* Hamas wants end to Gaza blockade as part of truce terms
* Role of mediator see-sawing between rivals Qatar and Egypt
* Goals of Palestinian groups vary, but all disdain blockade
By Nidal al-Mughrabi and Noah Browning
GAZA, July 28 After three weeks of intense
fighting between Israel and Palestinian militants in the Gaza
Strip, Hamas Islamists seem determined to wring clear
concessions before halting fire.
A brief lull in the conflict on Monday to coincide with a
Muslim holiday gave Gazans a rare chance to venture outdoors,
but despite the death and devastation all around them, there was
no sign of a clamour for an end to the battle.
Having suffered so much, many would see a truce that
returned Gaza to the status quo under a stifling
Israeli-Egyptian blockade as a defeat that could shred Hamas's
already dented reputation at home.
"Hamas is at a crossroads: either it stops now and loses its
popularity, or it continues and bears what war entails in terms
of combat and martyrs to eventually achieve the people's
demands," said Gaza analyst Hamza Abu Shanab.
"It looks to me like Hamas has decided to pursue the fight."
In many ways, Hamas has a lot to crow about from its 21-day
confrontation with Israel -- certainly more than in the previous
bouts of violence between the two in 2008/09 and 2012.
It has disrupted life across swathes of Israel with salvoes
of missiles that briefly persuaded most foreign airlines to stop
flying to Tel Aviv. It has improved battlefield tactics that led
to the deaths of 43 Israeli soldiers -- almost four times the
number killed in the last two conflicts.
In addition, Israel's global image has once more been
tarnished as a result of a ferocious bombardment of Gaza that
has killed almost 1,050 people, most of them civilians.
In the past, such achievements would have been enough for
Hamas to declare victory and agree to a durable ceasefire.
But times have changed. Isolated within the Arab world and
facing a financial crisis that has punctured its popularity,
Hamas needs to be able to show its people concrete results from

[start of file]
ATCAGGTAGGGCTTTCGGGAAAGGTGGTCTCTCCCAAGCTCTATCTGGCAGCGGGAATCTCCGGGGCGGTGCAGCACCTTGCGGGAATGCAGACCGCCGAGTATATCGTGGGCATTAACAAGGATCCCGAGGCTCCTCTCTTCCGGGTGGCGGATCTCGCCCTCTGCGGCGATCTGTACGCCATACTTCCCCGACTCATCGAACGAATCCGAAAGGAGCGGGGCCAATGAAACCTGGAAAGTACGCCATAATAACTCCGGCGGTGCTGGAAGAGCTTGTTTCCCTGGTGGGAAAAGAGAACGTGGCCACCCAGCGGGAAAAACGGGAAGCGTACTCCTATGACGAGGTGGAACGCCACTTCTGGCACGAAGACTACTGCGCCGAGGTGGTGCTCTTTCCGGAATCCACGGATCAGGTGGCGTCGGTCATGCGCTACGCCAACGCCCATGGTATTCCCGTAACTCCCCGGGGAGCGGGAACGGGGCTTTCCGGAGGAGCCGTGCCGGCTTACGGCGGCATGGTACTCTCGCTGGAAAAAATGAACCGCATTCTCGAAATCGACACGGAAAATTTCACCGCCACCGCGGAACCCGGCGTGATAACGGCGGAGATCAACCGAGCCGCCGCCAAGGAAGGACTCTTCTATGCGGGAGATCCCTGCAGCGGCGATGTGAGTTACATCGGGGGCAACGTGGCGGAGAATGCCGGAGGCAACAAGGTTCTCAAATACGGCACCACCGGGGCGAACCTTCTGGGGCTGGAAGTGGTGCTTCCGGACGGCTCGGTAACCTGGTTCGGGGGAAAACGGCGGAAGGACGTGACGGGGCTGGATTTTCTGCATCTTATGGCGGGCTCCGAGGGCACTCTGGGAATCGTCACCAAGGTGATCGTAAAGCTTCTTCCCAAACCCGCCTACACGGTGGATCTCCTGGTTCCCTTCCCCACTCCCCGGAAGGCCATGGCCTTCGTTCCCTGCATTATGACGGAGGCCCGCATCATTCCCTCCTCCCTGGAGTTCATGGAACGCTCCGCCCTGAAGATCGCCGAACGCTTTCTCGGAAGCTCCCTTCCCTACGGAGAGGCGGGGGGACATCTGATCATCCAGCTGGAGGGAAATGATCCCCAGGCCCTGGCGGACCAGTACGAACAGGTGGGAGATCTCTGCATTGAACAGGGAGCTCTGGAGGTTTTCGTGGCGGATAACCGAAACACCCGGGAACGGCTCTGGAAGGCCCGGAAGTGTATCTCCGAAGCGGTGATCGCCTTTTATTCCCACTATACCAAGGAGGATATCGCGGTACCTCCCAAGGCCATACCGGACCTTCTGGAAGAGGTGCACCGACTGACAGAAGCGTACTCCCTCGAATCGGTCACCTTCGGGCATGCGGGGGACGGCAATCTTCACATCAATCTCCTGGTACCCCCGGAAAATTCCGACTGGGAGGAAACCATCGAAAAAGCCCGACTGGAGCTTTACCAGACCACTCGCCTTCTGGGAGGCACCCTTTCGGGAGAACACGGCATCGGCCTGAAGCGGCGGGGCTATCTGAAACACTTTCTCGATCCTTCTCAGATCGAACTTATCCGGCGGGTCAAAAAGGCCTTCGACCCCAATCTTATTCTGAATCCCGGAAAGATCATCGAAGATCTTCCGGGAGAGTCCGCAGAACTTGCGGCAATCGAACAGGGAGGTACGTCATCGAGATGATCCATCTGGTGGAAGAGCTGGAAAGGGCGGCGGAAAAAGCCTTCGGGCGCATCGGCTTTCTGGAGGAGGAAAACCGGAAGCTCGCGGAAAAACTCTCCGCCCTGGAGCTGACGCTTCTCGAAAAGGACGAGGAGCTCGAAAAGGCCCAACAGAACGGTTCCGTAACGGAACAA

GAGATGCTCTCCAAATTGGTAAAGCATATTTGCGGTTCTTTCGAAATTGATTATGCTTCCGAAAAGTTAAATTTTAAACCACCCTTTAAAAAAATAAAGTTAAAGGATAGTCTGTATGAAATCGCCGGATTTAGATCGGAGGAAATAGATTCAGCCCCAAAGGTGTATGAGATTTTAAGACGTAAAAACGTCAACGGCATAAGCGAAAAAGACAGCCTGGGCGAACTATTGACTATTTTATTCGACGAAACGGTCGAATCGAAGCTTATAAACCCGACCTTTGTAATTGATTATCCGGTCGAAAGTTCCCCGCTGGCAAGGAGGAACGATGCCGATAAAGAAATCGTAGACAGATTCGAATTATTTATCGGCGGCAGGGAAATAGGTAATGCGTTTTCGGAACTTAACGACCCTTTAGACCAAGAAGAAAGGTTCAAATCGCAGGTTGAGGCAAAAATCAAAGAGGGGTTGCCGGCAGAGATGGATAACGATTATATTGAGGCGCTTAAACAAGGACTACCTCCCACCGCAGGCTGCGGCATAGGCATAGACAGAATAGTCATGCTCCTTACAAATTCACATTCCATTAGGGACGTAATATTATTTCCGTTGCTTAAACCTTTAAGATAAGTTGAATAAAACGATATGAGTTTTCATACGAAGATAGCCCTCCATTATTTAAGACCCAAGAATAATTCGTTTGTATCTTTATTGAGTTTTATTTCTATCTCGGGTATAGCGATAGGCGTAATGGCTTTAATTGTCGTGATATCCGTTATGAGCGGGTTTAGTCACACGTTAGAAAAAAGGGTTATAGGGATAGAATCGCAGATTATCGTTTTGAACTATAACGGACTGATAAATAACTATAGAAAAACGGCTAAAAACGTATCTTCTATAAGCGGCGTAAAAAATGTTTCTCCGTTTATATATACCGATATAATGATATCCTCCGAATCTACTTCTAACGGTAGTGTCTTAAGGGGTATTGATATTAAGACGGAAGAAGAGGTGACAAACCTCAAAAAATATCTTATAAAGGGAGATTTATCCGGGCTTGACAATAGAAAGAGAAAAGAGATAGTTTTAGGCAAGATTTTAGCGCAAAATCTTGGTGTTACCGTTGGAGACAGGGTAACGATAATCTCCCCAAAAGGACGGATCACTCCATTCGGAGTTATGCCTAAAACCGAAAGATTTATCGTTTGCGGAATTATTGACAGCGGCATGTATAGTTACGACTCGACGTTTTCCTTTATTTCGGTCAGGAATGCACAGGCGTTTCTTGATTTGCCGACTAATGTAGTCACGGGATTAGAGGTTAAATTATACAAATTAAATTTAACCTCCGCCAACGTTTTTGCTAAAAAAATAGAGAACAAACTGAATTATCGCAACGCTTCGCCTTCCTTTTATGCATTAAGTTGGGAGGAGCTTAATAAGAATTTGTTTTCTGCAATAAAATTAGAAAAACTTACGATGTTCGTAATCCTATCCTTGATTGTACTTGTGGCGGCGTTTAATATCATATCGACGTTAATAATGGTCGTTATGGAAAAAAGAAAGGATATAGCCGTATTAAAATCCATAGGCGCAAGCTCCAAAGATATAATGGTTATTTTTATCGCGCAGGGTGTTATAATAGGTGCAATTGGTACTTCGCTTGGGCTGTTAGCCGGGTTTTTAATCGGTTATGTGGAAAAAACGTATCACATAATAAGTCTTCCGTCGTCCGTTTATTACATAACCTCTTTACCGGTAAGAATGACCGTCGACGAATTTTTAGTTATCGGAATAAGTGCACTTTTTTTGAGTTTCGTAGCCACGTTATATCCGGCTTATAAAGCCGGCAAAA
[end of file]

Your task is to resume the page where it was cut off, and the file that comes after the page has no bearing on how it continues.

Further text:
a conflict that has cost so many lives.
"We are determined to continue until all our demands are
met," said a senior Hamas official, declining to give his name.
"We're in pain over the loss of so many civilians, over
1,000 innocent lives, but the souls of the martyrs will not have
been lost in vain. The blockade that had claimed so many lives
before, slowly, must now be lifted," he added.
While Israel says it has killed more than 200 Hamas
fighters, the militants' command structure appears to remain
intact and they continue to fire rockets into Israel daily,
though in reduced numbers.
Israel says Hamas triggered the conflict through incessant
rocket fire out of Gaza. This in turn followed a month-long
arrest campaign against suspected Hamas members in the occupied
West Bank after three kidnapped teenagers from a Jewish
settlement were killed, in a crime Israel blamed on the Islamist
Israel says it does not deliberately target civilians and
its Gaza campaign aims at staunching the rocket strikes and
demolishing the militants' network of cross-border tunnels.
Gazans, fed up with dodging air strikes and dazed at the
sight of whole neighbourhoods mangled by shelling, say their
dedication to the armed "resistance" remains strong and accuse
Israel of punishing civilians as a way of pressuring Hamas.
Although some no doubt feel angry with Hamas's government of
Gaza, those feelings are not expressed at such sensitive times.
"We want 100 rockets to strike Tel Aviv at the same time to
answer these massacres," said Ahmed Ramadan, standing in the
rubble of houses in northern Gaza. "Victory is near ... after we
have been suffocated all these years, we know the siege on Gaza
will be broken," he added.